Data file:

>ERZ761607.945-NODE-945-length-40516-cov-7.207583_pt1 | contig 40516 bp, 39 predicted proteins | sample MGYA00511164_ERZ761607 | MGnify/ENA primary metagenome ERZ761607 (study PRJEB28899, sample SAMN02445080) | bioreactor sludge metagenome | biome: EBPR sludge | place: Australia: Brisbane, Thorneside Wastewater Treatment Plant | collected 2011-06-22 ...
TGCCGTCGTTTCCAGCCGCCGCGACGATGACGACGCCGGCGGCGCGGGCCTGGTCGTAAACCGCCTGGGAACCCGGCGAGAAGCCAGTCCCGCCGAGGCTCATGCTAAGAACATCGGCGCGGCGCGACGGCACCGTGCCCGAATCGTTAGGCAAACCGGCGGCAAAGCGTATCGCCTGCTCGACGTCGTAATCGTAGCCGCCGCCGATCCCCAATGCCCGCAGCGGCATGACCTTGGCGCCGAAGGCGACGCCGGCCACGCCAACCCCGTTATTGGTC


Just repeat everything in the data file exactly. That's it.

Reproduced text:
>ERZ761607.945-NODE-945-length-40516-cov-7.207583_pt1 | contig 40516 bp, 39 predicted proteins | sample MGYA00511164_ERZ761607 | MGnify/ENA primary metagenome ERZ761607 (study PRJEB28899, sample SAMN02445080) | bioreactor sludge metagenome | biome: EBPR sludge | place: Australia: Brisbane, Thorneside Wastewater Treatment Plant | collected 2011-06-22 ...
TGCCGTCGTTTCCAGCCGCCGCGACGATGACGACGCCGGCGGCGCGGGCCTGGTCGTAAACCGCCTGGGAACCCGGCGAGAAGCCAGTCCCGCCGAGGCTCATGCTAAGAACATCGGCGCGGCGCGACGGCACCGTGCCCGAATCGTTAGGCAAACCGGCGGCAAAGCGTATCGCCTGCTCGACGTCGTAATCGTAGCCGCCGCCGATCCCCAATGCCCGCAGCGGCATGACCTTGGCGCCGAAGGCGACGCCGGCCACGCCAACCCCGTTATTGGTC